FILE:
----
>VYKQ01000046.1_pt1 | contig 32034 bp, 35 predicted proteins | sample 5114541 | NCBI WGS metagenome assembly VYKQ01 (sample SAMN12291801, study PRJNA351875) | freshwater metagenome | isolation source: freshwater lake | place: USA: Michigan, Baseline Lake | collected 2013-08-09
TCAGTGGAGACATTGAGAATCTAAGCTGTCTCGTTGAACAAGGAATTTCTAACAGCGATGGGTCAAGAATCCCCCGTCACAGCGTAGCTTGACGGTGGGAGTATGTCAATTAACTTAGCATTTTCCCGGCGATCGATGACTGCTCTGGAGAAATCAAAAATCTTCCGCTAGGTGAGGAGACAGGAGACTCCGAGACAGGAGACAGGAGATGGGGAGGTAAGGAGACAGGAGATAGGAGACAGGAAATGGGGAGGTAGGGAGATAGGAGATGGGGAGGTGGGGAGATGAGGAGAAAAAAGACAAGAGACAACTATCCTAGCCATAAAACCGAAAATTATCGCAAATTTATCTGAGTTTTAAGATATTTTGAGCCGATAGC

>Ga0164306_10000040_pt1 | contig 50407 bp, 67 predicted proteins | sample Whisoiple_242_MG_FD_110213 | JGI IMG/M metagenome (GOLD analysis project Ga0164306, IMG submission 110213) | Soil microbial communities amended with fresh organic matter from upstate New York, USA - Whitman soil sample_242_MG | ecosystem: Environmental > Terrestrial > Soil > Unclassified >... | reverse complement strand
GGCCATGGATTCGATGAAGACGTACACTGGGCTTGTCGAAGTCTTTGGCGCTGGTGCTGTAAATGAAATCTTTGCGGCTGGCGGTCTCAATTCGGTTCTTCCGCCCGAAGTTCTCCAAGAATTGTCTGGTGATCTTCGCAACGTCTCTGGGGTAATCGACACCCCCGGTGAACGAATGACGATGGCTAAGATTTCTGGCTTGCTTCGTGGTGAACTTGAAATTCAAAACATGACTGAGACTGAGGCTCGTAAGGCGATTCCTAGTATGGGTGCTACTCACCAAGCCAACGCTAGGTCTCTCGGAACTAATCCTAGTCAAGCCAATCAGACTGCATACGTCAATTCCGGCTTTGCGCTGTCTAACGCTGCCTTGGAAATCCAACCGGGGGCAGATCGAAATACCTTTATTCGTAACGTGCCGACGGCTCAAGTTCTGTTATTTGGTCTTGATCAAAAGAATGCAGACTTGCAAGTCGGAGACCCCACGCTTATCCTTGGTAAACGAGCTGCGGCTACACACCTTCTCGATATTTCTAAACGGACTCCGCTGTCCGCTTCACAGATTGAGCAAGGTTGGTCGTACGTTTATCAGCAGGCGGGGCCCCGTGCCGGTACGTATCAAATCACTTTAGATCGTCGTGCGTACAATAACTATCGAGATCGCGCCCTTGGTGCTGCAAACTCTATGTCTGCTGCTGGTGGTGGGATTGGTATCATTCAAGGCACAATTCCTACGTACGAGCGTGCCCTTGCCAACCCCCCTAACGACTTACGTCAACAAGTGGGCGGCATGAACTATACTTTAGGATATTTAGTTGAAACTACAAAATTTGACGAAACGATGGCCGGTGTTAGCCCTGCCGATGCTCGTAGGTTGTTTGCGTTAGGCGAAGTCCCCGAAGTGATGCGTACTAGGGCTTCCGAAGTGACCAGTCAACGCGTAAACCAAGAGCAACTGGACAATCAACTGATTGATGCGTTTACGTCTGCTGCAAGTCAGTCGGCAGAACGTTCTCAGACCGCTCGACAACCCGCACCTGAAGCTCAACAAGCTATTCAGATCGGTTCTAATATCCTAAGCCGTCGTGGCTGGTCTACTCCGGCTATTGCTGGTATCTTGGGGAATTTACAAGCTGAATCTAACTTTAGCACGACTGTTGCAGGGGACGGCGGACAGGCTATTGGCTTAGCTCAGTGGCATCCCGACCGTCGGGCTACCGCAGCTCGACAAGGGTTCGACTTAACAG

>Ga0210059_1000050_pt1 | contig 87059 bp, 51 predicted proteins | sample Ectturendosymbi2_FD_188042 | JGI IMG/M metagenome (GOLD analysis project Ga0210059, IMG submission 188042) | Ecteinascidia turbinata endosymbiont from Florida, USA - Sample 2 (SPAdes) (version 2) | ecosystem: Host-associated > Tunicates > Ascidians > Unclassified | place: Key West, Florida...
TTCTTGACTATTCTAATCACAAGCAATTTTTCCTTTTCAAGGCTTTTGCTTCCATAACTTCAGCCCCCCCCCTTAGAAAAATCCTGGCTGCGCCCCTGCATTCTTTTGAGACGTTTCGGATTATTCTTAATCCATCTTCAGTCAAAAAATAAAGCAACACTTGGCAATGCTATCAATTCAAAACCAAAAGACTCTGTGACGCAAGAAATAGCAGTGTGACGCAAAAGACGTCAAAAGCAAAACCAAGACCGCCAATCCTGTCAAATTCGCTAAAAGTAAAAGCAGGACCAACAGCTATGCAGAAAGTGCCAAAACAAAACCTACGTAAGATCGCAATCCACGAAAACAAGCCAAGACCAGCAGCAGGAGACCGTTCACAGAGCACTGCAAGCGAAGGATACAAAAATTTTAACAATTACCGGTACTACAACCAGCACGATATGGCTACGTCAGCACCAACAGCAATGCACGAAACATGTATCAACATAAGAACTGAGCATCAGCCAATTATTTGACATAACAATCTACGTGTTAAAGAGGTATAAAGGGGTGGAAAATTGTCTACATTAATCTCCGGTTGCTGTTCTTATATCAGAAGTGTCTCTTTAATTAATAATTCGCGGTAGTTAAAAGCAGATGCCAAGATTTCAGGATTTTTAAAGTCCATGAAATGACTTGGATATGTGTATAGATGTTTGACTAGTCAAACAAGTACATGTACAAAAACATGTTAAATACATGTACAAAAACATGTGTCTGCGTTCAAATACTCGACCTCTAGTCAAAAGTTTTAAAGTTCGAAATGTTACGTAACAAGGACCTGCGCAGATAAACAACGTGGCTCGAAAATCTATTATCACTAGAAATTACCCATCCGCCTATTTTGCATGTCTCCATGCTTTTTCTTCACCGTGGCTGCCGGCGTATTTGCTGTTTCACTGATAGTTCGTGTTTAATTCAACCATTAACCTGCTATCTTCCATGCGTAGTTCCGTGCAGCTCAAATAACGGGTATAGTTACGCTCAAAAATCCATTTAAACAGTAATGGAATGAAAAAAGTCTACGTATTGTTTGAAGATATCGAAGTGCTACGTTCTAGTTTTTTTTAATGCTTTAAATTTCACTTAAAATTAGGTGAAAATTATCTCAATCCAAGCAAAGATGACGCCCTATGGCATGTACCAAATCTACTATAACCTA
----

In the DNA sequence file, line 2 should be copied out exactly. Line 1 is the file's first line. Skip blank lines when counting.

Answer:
TCAGTGGAGACATTGAGAATCTAAGCTGTCTCGTTGAACAAGGAATTTCTAACAGCGATGGGTCAAGAATCCCCCGTCACAGCGTAGCTTGACGGTGGGAGTATGTCAATTAACTTAGCATTTTCCCGGCGATCGATGACTGCTCTGGAGAAATCAAAAATCTTCCGCTAGGTGAGGAGACAGGAGACTCCGAGACAGGAGACAGGAGATGGGGAGGTAAGGAGACAGGAGATAGGAGACAGGAAATGGGGAGGTAGGGAGATAGGAGATGGGGAGGTGGGGAGATGAGGAGAAAAAAGACAAGAGACAACTATCCTAGCCATAAAACCGAAAATTATCGCAAATTTATCTGAGTTTTAAGATATTTTGAGCCGATAGC